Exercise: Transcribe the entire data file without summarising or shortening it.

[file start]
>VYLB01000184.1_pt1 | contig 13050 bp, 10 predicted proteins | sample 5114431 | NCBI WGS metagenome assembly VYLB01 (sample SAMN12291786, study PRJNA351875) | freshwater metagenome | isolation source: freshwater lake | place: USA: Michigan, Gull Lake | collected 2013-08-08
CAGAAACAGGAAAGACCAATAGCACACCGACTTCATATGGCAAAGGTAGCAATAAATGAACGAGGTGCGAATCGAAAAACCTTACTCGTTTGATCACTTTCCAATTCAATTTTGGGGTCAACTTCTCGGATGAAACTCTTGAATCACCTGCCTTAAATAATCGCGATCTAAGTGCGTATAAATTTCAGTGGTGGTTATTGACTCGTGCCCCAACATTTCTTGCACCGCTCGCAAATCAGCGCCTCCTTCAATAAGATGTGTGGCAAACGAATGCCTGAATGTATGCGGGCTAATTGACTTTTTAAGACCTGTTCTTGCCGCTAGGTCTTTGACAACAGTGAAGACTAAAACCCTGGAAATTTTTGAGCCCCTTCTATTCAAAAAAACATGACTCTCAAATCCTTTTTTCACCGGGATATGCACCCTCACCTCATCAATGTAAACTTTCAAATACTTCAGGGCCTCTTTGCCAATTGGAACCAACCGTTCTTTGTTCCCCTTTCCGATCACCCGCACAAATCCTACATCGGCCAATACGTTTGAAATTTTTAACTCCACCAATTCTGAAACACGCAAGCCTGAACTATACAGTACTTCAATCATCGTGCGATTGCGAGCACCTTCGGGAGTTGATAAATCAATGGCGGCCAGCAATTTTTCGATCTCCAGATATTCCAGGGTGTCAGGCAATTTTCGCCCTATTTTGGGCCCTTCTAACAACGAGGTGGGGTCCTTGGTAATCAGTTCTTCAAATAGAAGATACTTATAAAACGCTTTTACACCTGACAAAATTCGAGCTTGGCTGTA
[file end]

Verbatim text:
>VYLB01000184.1_pt1 | contig 13050 bp, 10 predicted proteins | sample 5114431 | NCBI WGS metagenome assembly VYLB01 (sample SAMN12291786, study PRJNA351875) | freshwater metagenome | isolation source: freshwater lake | place: USA: Michigan, Gull Lake | collected 2013-08-08
CAGAAACAGGAAAGACCAATAGCACACCGACTTCATATGGCAAAGGTAGCAATAAATGAACGAGGTGCGAATCGAAAAACCTTACTCGTTTGATCACTTTCCAATTCAATTTTGGGGTCAACTTCTCGGATGAAACTCTTGAATCACCTGCCTTAAATAATCGCGATCTAAGTGCGTATAAATTTCAGTGGTGGTTATTGACTCGTGCCCCAACATTTCTTGCACCGCTCGCAAATCAGCGCCTCCTTCAATAAGATGTGTGGCAAACGAATGCCTGAATGTATGCGGGCTAATTGACTTTTTAAGACCTGTTCTTGCCGCTAGGTCTTTGACAACAGTGAAGACTAAAACCCTGGAAATTTTTGAGCCCCTTCTATTCAAAAAAACATGACTCTCAAATCCTTTTTTCACCGGGATATGCACCCTCACCTCATCAATGTAAACTTTCAAATACTTCAGGGCCTCTTTGCCAATTGGAACCAACCGTTCTTTGTTCCCCTTTCCGATCACCCGCACAAATCCTACATCGGCCAATACGTTTGAAATTTTTAACTCCACCAATTCTGAAACACGCAAGCCTGAACTATACAGTACTTCAATCATCGTGCGATTGCGAGCACCTTCGGGAGTTGATAAATCAATGGCGGCCAGCAATTTTTCGATCTCCAGATATTCCAGGGTGTCAGGCAATTTTCGCCCTATTTTGGGCCCTTCTAACAACGAGGTGGGGTCCTTGGTAATCAGTTCTTCAAATAGAAGATACTTATAAAACGCTTTTACACCTGACAAAATTCGAGCTTGGCTGTA